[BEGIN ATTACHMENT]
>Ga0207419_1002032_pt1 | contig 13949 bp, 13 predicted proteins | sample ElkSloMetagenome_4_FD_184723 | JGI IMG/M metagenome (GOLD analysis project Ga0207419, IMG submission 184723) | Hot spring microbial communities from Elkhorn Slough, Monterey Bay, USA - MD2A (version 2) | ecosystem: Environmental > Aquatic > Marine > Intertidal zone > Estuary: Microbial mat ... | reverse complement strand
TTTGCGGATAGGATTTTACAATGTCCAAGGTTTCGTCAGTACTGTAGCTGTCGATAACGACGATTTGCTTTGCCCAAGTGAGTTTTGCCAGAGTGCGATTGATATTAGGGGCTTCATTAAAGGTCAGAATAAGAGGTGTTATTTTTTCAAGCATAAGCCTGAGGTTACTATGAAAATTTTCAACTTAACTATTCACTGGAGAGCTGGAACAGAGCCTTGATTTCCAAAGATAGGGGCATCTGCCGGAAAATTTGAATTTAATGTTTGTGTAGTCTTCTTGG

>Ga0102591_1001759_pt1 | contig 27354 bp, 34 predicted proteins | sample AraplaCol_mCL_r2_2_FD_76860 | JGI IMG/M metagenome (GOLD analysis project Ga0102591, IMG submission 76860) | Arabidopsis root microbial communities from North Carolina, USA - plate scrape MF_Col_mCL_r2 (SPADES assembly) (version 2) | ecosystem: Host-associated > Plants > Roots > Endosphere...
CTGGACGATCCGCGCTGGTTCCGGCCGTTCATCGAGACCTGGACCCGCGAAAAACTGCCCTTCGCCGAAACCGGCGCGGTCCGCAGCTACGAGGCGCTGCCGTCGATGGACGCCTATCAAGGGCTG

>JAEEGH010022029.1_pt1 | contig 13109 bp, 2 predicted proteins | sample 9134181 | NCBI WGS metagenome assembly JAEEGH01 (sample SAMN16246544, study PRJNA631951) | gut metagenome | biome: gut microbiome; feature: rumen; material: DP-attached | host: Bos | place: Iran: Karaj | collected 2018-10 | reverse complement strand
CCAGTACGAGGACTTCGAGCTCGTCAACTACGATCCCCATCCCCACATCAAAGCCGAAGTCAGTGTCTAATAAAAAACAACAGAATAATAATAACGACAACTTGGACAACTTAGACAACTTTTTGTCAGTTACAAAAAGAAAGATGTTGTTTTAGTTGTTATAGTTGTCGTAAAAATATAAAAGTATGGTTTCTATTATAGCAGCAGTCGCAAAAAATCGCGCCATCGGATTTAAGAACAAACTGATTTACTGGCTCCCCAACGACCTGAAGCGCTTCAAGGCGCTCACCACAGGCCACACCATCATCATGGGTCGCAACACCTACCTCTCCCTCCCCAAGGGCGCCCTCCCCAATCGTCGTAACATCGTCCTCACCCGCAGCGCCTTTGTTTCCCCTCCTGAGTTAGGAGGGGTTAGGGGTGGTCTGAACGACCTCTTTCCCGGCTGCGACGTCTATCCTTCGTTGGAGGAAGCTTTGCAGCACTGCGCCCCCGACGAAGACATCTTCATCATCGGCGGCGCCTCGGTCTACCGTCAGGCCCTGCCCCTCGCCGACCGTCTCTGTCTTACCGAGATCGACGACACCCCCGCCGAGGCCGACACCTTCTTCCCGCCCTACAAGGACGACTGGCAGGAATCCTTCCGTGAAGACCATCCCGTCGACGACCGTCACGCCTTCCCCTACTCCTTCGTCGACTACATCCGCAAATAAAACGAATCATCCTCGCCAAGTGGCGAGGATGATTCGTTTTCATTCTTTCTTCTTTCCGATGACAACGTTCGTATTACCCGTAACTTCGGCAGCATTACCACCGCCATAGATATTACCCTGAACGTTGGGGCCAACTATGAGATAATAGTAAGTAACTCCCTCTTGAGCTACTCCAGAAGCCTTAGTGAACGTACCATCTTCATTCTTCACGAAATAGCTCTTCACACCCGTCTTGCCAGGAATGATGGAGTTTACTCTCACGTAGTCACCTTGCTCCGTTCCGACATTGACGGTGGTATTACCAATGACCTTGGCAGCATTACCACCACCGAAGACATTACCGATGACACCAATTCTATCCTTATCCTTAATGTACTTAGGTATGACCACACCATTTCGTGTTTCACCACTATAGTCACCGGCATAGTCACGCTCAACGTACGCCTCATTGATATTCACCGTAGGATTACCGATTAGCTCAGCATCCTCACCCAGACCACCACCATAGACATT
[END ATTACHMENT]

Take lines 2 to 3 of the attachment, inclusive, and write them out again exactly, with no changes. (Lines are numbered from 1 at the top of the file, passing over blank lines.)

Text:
TTTGCGGATAGGATTTTACAATGTCCAAGGTTTCGTCAGTACTGTAGCTGTCGATAACGACGATTTGCTTTGCCCAAGTGAGTTTTGCCAGAGTGCGATTGATATTAGGGGCTTCATTAAAGGTCAGAATAAGAGGTGTTATTTTTTCAAGCATAAGCCTGAGGTTACTATGAAAATTTTCAACTTAACTATTCACTGGAGAGCTGGAACAGAGCCTTGATTTCCAAAGATAGGGGCATCTGCCGGAAAATTTGAATTTAATGTTTGTGTAGTCTTCTTGG

>Ga0102591_1001759_pt1 | contig 27354 bp, 34 predicted proteins | sample AraplaCol_mCL_r2_2_FD_76860 | JGI IMG/M metagenome (GOLD analysis project Ga0102591, IMG submission 76860) | Arabidopsis root microbial communities from North Carolina, USA - plate scrape MF_Col_mCL_r2 (SPADES assembly) (version 2) | ecosystem: Host-associated > Plants > Roots > Endosphere...